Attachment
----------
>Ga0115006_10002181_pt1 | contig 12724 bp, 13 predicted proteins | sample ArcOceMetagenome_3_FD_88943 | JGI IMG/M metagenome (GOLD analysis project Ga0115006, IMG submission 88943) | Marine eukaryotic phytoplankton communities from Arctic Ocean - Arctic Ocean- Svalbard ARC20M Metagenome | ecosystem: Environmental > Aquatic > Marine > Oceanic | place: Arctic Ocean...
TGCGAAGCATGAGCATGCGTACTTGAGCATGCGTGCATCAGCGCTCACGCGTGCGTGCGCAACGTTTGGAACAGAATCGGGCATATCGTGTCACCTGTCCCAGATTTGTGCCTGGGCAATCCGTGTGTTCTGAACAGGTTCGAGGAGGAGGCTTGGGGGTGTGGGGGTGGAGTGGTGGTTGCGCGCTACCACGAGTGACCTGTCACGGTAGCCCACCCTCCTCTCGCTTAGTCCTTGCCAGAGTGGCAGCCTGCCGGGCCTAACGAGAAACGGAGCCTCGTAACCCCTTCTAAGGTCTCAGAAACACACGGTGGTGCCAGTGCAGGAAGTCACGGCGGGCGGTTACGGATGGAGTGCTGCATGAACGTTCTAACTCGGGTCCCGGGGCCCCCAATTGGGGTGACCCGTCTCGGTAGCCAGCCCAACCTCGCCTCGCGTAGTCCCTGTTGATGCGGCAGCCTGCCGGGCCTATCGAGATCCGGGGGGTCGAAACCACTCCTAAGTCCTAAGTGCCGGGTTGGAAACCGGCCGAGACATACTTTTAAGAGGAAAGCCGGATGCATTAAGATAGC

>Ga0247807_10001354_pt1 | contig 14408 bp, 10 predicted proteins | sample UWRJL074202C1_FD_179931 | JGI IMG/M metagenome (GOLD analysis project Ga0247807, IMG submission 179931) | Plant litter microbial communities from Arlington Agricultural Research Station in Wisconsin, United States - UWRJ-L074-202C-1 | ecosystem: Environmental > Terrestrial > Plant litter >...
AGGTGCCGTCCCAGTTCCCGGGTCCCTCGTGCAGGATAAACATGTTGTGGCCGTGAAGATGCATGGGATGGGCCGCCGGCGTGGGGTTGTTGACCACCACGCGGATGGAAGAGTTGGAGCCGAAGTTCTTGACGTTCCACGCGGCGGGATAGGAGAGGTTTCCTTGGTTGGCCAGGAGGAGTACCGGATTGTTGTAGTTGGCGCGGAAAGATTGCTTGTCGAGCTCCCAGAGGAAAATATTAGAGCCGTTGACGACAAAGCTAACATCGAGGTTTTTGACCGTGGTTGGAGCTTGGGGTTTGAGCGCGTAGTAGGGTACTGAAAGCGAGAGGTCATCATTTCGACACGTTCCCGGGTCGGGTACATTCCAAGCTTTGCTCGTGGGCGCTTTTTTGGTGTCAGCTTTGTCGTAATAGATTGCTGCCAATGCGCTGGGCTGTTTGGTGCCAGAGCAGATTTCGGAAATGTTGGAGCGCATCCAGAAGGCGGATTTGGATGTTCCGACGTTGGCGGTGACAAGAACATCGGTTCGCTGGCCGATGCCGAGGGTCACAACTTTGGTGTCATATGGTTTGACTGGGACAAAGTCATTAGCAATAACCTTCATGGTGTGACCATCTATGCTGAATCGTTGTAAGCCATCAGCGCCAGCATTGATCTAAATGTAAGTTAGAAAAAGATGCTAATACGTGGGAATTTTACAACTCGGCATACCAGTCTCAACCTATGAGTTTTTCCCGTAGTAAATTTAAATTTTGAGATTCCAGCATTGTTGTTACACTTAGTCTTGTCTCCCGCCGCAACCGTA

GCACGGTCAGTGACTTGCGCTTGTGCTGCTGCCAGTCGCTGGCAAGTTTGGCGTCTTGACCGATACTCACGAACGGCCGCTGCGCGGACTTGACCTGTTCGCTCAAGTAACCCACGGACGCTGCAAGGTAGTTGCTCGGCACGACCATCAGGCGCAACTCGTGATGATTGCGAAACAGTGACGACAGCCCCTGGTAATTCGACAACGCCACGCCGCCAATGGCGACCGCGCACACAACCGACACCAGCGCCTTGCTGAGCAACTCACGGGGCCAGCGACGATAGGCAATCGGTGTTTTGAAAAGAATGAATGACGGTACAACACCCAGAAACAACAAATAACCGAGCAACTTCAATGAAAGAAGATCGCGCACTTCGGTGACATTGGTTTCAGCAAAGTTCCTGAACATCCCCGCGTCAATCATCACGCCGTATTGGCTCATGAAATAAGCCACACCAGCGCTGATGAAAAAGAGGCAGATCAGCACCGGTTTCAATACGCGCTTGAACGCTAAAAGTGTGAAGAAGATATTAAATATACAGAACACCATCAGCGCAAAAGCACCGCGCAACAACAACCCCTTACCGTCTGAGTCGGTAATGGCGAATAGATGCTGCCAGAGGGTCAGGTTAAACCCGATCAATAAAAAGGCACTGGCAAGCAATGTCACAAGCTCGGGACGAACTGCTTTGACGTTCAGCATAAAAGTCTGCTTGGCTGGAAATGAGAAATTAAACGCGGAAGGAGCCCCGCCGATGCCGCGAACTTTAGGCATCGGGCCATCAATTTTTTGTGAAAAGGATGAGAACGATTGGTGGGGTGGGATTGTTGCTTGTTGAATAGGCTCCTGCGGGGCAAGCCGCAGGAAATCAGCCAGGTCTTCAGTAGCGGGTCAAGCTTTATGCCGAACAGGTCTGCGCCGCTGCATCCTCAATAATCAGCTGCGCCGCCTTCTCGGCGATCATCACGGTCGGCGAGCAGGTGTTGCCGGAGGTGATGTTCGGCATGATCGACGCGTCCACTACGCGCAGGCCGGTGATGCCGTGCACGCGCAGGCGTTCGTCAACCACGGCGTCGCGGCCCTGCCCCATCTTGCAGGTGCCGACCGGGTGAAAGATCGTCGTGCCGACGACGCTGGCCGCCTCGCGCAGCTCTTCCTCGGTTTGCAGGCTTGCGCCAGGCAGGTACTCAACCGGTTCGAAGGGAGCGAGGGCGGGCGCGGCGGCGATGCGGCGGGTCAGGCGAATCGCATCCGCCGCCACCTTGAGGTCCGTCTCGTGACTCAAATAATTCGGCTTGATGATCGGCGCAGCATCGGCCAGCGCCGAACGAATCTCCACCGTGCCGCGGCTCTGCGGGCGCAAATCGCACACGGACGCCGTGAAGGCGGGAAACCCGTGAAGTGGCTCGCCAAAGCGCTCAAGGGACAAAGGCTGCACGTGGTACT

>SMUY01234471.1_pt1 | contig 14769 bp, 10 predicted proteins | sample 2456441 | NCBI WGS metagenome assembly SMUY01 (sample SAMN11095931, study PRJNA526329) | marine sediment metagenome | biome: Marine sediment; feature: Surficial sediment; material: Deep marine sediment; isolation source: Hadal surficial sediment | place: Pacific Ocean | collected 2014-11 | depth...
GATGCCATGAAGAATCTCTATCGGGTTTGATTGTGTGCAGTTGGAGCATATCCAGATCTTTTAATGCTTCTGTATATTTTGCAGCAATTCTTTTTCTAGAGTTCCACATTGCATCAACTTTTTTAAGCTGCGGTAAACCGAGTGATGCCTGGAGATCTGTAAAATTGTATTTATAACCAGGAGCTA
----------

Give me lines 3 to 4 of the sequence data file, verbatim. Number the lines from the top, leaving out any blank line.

>Ga0247807_10001354_pt1 | contig 14408 bp, 10 predicted proteins | sample UWRJL074202C1_FD_179931 | JGI IMG/M metagenome (GOLD analysis project Ga0247807, IMG submission 179931) | Plant litter microbial communities from Arlington Agricultural Research Station in Wisconsin, United States - UWRJ-L074-202C-1 | ecosystem: Environmental > Terrestrial > Plant litter >...
AGGTGCCGTCCCAGTTCCCGGGTCCCTCGTGCAGGATAAACATGTTGTGGCCGTGAAGATGCATGGGATGGGCCGCCGGCGTGGGGTTGTTGACCACCACGCGGATGGAAGAGTTGGAGCCGAAGTTCTTGACGTTCCACGCGGCGGGATAGGAGAGGTTTCCTTGGTTGGCCAGGAGGAGTACCGGATTGTTGTAGTTGGCGCGGAAAGATTGCTTGTCGAGCTCCCAGAGGAAAATATTAGAGCCGTTGACGACAAAGCTAACATCGAGGTTTTTGACCGTGGTTGGAGCTTGGGGTTTGAGCGCGTAGTAGGGTACTGAAAGCGAGAGGTCATCATTTCGACACGTTCCCGGGTCGGGTACATTCCAAGCTTTGCTCGTGGGCGCTTTTTTGGTGTCAGCTTTGTCGTAATAGATTGCTGCCAATGCGCTGGGCTGTTTGGTGCCAGAGCAGATTTCGGAAATGTTGGAGCGCATCCAGAAGGCGGATTTGGATGTTCCGACGTTGGCGGTGACAAGAACATCGGTTCGCTGGCCGATGCCGAGGGTCACAACTTTGGTGTCATATGGTTTGACTGGGACAAAGTCATTAGCAATAACCTTCATGGTGTGACCATCTATGCTGAATCGTTGTAAGCCATCAGCGCCAGCATTGATCTAAATGTAAGTTAGAAAAAGATGCTAATACGTGGGAATTTTACAACTCGGCATACCAGTCTCAACCTATGAGTTTTTCCCGTAGTAAATTTAAATTTTGAGATTCCAGCATTGTTGTTACACTTAGTCTTGTCTCCCGCCGCAACCGTA